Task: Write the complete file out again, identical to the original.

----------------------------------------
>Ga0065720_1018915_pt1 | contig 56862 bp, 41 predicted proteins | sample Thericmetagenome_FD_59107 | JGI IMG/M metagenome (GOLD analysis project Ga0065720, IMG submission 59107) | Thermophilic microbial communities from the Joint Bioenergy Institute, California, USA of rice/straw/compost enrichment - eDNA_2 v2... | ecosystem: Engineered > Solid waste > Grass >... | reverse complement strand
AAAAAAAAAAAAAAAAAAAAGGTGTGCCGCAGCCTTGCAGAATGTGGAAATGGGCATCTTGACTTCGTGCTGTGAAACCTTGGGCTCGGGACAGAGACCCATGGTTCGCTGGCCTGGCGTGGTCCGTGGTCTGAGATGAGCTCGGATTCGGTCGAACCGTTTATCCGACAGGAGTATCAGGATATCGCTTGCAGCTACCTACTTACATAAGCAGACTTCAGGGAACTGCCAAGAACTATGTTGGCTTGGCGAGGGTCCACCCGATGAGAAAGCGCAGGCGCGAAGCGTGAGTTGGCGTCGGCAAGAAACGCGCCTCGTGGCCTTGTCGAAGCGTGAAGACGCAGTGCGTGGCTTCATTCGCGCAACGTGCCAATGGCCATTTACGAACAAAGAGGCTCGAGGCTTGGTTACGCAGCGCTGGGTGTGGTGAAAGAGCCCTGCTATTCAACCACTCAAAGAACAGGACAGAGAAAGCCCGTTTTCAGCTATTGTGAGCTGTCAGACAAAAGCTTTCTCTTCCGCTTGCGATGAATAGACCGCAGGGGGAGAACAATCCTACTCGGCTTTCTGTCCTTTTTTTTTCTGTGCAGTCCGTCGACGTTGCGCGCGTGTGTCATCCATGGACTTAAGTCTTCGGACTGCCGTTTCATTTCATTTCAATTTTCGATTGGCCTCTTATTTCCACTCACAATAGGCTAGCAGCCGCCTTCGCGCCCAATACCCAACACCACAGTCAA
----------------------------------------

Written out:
>Ga0065720_1018915_pt1 | contig 56862 bp, 41 predicted proteins | sample Thericmetagenome_FD_59107 | JGI IMG/M metagenome (GOLD analysis project Ga0065720, IMG submission 59107) | Thermophilic microbial communities from the Joint Bioenergy Institute, California, USA of rice/straw/compost enrichment - eDNA_2 v2... | ecosystem: Engineered > Solid waste > Grass >... | reverse complement strand
AAAAAAAAAAAAAAAAAAAAGGTGTGCCGCAGCCTTGCAGAATGTGGAAATGGGCATCTTGACTTCGTGCTGTGAAACCTTGGGCTCGGGACAGAGACCCATGGTTCGCTGGCCTGGCGTGGTCCGTGGTCTGAGATGAGCTCGGATTCGGTCGAACCGTTTATCCGACAGGAGTATCAGGATATCGCTTGCAGCTACCTACTTACATAAGCAGACTTCAGGGAACTGCCAAGAACTATGTTGGCTTGGCGAGGGTCCACCCGATGAGAAAGCGCAGGCGCGAAGCGTGAGTTGGCGTCGGCAAGAAACGCGCCTCGTGGCCTTGTCGAAGCGTGAAGACGCAGTGCGTGGCTTCATTCGCGCAACGTGCCAATGGCCATTTACGAACAAAGAGGCTCGAGGCTTGGTTACGCAGCGCTGGGTGTGGTGAAAGAGCCCTGCTATTCAACCACTCAAAGAACAGGACAGAGAAAGCCCGTTTTCAGCTATTGTGAGCTGTCAGACAAAAGCTTTCTCTTCCGCTTGCGATGAATAGACCGCAGGGGGAGAACAATCCTACTCGGCTTTCTGTCCTTTTTTTTTCTGTGCAGTCCGTCGACGTTGCGCGCGTGTGTCATCCATGGACTTAAGTCTTCGGACTGCCGTTTCATTTCATTTCAATTTTCGATTGGCCTCTTATTTCCACTCACAATAGGCTAGCAGCCGCCTTCGCGCCCAATACCCAACACCACAGTCAA